On a Tuesday at Orange Glory
Interview No. 76
Where are you originally from?
I’m originally from Brooklyn and grew up in the New York City suburbs in Rockland County.
What made you decide to go to college in Rochester, and then to come back for your PhD?
I found the University of Rochester appealing because of its open curriculum. I completed a double major there in Religion and History, and a cluster in Sustainability. I also had the opportunity to take cello lessons at Eastman.
When applying to PhD programs, I found that Rochester offers a lot of support to all the graduate divisions, so there’s actually a budget for graduate programming. I also appreciated that, similar to my undergraduate degree, the PhD program was very customizable.
What’s it like being a student in Rochester?
I alternate between a very monastic life—where I’m reading in the library alone—and something that feels like ‘real life,’ where I’m living in a normal suburban neighborhood. I’m an alumnus, an employee, and a student at U of R all at once, so that’s its own community, too. I’ve noticed more and more city people coming to some academic events on campus, so that’s been nice to see.
Off campus, I’m involved with swing dance at Groove Juice and I attend church at Christ Church right in downtown Rochester.
What is your favorite part of living in Rochester?
There’s a fusion of New York cosmopolitan vibes and a very civil, Midwestern feeling. Rochester is a crossroads. I love having access to the Eastman School of Music, as well. Rochester has a lot that you wouldn’t find in your typical small city.
Do you have any favorite/secret Rochester spots?
So many! I enjoy walking in Highland Park, and there’s a Vietnam Memorial that’s tucked away. It displays the names of soldiers down a long path with individual monuments for each person; it really makes you stop and think.
The chapel at the Divinity School makes the list, as well as Christ Church, and Cutler Union at the Memorial Art Gallery—it’s great for dancing! The Rare Books Department at U of R has tons of specialized stuff about the history of our city.
If you had $100 and two hours to kill in Rochester, how would you spend the time and money?
First I’d head to Mise en Place in the South Wedge and get an eggplant sandwich. From there, I’d head to Lakeshore Record Exchange on Park Ave and I’d buy a couple records. Next, I’d head downtown and grab an RPO student ticket for $10. After that, I’d head to Barnes and Noble in Pittsford. It may be a chain, but the used book section is basically a dumping ground for local professors, so you can pick up some great books. I’d spend almost all of my remaining money there, then grab a milkshake at Pittsford Dairy afterwards.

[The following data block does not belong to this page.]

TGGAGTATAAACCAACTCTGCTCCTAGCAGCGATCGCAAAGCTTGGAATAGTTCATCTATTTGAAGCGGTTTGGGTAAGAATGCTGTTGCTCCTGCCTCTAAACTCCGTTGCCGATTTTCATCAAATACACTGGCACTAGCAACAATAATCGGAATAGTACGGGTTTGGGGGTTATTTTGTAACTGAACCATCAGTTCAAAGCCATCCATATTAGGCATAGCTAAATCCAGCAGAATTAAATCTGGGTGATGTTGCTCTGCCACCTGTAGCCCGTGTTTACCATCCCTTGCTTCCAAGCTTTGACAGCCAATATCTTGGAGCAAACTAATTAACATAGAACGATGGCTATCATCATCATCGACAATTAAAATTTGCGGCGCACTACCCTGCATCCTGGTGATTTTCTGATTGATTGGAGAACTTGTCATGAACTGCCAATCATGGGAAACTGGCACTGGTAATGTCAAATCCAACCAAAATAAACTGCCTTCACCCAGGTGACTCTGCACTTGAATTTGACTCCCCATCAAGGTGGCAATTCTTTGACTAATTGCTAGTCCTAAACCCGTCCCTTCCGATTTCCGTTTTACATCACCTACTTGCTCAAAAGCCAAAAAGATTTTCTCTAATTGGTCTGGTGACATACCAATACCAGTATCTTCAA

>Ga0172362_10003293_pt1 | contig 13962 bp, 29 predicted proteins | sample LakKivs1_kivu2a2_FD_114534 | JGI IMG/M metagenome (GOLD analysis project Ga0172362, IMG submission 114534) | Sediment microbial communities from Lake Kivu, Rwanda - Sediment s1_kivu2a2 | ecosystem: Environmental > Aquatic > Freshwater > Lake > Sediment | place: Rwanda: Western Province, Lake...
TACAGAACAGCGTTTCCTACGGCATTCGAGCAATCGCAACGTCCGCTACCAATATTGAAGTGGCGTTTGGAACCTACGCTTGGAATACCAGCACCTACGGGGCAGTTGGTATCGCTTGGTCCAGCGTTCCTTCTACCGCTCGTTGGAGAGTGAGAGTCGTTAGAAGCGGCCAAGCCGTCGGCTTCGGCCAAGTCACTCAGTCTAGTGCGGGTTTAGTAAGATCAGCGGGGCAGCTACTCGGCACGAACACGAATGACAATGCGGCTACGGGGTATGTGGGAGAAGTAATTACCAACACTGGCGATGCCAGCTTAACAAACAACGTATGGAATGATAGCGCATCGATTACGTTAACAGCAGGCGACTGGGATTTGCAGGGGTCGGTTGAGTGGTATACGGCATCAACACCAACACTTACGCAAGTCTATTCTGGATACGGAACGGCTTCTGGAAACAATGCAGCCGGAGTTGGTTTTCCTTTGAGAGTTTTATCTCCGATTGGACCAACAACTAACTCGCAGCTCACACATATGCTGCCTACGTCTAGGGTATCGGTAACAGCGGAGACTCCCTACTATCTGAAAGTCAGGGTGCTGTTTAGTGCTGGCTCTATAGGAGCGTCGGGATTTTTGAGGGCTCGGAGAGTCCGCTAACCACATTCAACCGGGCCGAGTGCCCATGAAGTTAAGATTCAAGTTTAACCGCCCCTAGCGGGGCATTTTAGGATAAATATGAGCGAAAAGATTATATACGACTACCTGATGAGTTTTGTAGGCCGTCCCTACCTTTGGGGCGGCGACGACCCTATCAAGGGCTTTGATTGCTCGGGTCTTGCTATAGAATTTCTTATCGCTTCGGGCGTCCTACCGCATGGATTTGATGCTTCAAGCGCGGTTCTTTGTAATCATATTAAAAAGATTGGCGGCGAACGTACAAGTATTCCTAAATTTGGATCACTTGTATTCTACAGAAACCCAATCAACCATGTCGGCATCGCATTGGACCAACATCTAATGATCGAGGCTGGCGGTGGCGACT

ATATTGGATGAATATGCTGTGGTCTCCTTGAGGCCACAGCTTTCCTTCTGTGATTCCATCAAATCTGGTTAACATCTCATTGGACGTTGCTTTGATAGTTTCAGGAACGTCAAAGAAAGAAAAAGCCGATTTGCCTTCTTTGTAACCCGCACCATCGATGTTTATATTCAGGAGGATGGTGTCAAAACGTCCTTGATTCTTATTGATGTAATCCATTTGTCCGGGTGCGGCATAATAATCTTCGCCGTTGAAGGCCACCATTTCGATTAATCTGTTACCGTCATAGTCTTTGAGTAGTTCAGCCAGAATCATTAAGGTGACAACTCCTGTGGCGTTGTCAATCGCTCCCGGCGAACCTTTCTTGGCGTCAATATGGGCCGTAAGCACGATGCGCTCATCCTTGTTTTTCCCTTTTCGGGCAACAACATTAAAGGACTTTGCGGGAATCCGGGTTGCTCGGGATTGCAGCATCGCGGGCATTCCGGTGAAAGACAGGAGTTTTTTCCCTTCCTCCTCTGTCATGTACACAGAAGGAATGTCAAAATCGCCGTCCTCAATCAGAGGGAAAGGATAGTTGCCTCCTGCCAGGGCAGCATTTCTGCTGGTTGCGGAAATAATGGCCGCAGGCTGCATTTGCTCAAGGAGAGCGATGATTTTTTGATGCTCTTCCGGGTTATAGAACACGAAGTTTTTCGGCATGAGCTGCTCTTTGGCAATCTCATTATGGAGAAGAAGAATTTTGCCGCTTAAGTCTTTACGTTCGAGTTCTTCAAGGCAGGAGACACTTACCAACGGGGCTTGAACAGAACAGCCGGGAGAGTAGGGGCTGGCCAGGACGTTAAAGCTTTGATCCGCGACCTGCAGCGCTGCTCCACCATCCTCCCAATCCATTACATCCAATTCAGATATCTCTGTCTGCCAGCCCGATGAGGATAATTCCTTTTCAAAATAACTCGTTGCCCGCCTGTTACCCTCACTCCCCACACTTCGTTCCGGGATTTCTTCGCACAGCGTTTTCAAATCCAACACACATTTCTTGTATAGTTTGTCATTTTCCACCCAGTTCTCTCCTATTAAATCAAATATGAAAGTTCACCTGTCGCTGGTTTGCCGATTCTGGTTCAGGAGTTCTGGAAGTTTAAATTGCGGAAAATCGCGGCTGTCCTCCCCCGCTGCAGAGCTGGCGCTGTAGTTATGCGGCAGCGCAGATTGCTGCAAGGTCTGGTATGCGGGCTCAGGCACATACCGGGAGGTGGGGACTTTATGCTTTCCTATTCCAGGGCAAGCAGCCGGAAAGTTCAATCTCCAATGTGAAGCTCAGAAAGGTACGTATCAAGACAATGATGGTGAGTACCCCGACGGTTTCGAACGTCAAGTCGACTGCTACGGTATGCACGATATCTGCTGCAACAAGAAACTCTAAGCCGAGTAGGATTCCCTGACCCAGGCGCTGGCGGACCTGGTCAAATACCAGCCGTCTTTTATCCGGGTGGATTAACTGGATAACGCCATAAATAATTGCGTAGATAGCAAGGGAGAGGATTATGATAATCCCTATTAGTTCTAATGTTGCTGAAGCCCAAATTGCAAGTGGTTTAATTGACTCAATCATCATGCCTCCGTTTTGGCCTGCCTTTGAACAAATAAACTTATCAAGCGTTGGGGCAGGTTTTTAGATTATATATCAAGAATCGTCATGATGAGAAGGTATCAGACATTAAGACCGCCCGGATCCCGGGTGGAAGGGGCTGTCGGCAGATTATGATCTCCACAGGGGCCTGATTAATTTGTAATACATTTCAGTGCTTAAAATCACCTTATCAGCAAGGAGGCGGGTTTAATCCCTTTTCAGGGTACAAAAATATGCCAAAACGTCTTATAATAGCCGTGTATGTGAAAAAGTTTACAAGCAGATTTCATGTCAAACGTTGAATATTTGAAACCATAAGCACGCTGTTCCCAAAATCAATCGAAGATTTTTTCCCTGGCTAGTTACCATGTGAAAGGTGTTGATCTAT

What is your personal coping mechanism for cold/gray weather?
Cooking. I love having people over and cooking for them.
What is your favorite Rochester memory?
It was summer 2013 in late June. I was working in the Rare Books Department that summer. I listened to an academic talk, grabbed lunch at Wegmans, then took the GRE. After that, I grabbed a taxi downtown, ate a giant plate of BBQ, and saw St. Vincent and David Byrne perform at the Eastman Theatre during Jazz Fest. It poured on the way home, but that was a good day.
What makes Rochester unique?
There’s a legacy of innovation here—academics and entrepreneurs alike, including Bausch and Lomb, Kodak, and Xerox. But Rochester isn’t just a hub of optics—it’s a center of great cultural innovation too. Many modern American religions have roots here, like Spiritualism, Mormonism, and evangelicalism. Other movements, like the Progressive Era, abolitionism, and women’s rights have connections to Rochester, too, and it’s all thanks to our proximity to lakes, canals, etc. Everyone knows our tech history here, but it would be great if more people knew about our cultural innovation!
What do you think could be improved?
We need more jobs for Rochesterians—so the addition of factories, new construction, and industry would be a big help. Basically a New Deal for Rochester.
I know you’re quite a history buff- any local history tidbits you’d like to share?
I’ll share a couple!
- Senator Keating, a Republican, was from Rochester, and was a major promonent of civil rights—really at the forefront of the movement. He also helped leak information about the Cuban missile crisis. [Editor's note: If you’d like to learn more about this, check out Dan’s paper on the subject].
- Nathaniel Rochester was a Freemason and many of the early leaders of Rochester were, too. Masons murdered the writer William Morgan, who was critical of them, in 1826, and an anti-masonic wave spread across the state. Rochester even had an anti-masonic newspaper! William Henry Seward actually cut his teeth on this area of politics, as a part of the Anti-Masonic Party. Members of that group became some of the first Whigs, and the Whigs then fed into Republicans, so Rochester actually helped shape our political party system!
If Rochester were a person, who would it be?
Rochester would be Paul Burgett—the man is an institution! He’s an inspiration and a friend. He came to U of R as a student in the 1960s, as civil rights came to fruition, and he’s now vice president of the college. He’s part of the University and also very much part of the city—he cares deeply about its problems and strives to improve Rochester.